Sudan Summons Ethiopian Ambassador As Cross Border Attack Raises Tensions During Negotiations Over Water Rights To The Nile River

Sudan has summoned the Ethiopian ambassador after a cross border attack occurred in the Eastern province of al-Qadarif on Thursday, reports the Associated Press. Sudan claims the attack was carried out by a militia which receives support from the Ethiopian government.

Two people were killed and 10 wounded  in the attack according to the New York Times.  A media statement from Khartoum released on Saturday reported that a child and a Sudanese officer were the fatalities, and seven soldiers and three civilians also suffered injuries. A spokesman for the Sudanese military claimed other attacks occurred on the 26-27th of May, although there is a lack of clear information around this.

Al Jazeera news claims some Ethiopian groups have used farmland inside Sudanese border territory for decades. This practice was tolerated by the previous Sudanese President Omar Al-Bashir, but the new transitional government in Khartoum is trying to push the groups out. 

Sudan and Ethiopia are currently engaged in long standing negotiations over the geography of their border and access to the Nile river. Ethiopian News agency Borkena News reports the attack occurred less than a week after the two countries agreed to resume talks over the Grand Ethiopian Renaissance Dam (GERD) on the River Nile. Construction on the dam began in 2011 and has since strained relations between Ethiopia, Eygpt and Sudan. All three nations heavily rely on the flow of the Nile to support their agricultural sectors and food production.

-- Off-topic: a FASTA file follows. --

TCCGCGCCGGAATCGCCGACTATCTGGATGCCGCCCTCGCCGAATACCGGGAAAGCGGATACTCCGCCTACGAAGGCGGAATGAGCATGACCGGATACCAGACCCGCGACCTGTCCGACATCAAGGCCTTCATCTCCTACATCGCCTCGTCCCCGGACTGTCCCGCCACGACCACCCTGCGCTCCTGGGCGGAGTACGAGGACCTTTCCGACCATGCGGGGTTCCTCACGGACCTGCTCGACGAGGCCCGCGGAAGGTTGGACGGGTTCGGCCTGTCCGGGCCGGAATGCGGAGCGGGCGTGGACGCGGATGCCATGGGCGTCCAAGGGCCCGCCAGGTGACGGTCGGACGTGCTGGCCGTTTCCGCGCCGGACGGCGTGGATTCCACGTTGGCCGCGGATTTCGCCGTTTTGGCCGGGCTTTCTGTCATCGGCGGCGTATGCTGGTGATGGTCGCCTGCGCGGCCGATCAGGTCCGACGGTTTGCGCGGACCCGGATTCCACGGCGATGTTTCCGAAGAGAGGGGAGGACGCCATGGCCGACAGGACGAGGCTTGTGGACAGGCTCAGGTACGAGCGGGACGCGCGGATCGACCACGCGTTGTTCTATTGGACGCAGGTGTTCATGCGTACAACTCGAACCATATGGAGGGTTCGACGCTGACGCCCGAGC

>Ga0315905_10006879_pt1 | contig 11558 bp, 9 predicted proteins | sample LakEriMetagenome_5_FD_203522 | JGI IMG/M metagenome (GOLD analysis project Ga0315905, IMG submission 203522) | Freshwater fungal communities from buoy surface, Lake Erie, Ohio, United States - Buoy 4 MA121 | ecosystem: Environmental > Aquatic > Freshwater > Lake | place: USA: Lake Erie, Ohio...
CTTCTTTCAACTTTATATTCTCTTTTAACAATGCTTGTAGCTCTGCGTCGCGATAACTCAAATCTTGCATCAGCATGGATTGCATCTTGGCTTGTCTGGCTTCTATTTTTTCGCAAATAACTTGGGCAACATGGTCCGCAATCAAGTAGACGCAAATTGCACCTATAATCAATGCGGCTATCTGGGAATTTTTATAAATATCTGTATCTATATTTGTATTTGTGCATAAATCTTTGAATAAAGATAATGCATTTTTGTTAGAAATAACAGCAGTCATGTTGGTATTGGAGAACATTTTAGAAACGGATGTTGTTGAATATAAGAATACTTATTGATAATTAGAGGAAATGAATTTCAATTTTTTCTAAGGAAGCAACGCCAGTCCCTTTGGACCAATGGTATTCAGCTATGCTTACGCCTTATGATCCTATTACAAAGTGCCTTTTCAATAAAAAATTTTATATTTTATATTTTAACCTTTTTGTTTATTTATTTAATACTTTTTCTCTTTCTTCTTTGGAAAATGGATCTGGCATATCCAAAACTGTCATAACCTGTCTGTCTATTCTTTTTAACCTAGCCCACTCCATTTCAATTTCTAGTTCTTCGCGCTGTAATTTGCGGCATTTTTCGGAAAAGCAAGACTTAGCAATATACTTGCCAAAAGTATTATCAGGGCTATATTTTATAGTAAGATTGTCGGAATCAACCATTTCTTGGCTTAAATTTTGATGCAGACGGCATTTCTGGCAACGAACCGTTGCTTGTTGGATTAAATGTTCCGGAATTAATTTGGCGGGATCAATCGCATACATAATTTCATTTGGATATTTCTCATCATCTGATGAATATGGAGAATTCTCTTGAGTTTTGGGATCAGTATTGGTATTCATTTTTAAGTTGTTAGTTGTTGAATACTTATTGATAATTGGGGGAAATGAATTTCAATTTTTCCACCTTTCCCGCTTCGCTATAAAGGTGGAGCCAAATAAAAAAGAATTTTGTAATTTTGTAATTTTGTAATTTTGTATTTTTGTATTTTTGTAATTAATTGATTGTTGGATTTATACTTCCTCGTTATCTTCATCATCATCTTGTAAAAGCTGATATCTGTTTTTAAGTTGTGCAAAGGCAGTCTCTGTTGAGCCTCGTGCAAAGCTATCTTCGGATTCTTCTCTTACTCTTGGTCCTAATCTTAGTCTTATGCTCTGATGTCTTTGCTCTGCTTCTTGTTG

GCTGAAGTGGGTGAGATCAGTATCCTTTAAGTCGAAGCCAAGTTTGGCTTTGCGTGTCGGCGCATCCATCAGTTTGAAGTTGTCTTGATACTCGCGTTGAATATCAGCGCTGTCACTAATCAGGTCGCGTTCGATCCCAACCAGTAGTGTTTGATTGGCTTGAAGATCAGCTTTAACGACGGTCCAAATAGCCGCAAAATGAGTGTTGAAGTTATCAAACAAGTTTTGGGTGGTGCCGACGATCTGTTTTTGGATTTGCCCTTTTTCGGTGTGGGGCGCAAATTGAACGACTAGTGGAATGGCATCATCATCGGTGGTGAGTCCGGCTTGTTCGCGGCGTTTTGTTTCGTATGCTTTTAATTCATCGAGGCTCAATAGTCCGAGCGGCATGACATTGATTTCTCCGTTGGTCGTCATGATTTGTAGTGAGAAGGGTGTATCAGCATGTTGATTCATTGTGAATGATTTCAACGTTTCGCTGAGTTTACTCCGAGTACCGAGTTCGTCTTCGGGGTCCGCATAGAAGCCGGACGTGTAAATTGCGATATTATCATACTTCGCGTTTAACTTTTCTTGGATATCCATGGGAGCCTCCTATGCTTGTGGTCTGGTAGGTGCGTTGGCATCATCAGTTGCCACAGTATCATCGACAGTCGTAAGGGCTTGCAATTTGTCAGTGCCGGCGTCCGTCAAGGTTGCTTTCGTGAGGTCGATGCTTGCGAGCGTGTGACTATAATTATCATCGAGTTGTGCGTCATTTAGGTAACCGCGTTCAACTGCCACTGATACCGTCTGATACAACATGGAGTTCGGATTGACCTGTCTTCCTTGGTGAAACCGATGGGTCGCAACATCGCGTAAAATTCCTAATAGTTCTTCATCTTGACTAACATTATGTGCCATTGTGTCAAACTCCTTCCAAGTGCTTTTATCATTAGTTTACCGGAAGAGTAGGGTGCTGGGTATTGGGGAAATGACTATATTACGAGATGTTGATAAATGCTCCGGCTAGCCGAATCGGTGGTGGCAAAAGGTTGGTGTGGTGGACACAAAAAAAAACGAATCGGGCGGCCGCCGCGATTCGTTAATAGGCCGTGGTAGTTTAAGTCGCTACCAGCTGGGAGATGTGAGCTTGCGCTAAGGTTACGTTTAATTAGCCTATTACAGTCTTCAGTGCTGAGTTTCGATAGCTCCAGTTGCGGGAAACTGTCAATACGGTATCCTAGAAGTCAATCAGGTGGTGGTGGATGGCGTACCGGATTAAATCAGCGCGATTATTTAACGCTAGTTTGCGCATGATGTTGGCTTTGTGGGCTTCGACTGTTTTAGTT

Foreign Policy Magazine (FP) writes that when complete the GERD will be the biggest hydroelectric dam in Africa and will cost approximately $5 billion USD to construct. The dam sits on Ethiopia’s Blue Nile tributary which feeds the Nile. Ethiopia’s rivers contribute to about 84% of the total water flow in the Nile river. Sudan and Egypt remain worried about their ability to access water after construction of the GERD is complete. 

While Ethiopia and Sudan have made progress in negotiations, tensions between Eygpt and the other two countries are high. This is largely due to the fact that once the river is dammed the flow will be much more steady, likely allowing Sudan to use vastly more water for agricultural purposes. This in turn could leave Eygpt facing water shortages, FP reports. The GERD also gives Ethiopia political leverage with the ability to effectively choke off both countries fresh water, leaving Sudan worried as well. 

The recent cross border attack does little to help relations between Sudan and Ethiopia and both sides should exercise restraint in an increasingly tense situation. Approximately 90 million people in Egypt rely on the Nile for their water needs. They should not be forgotten in current political developments. 

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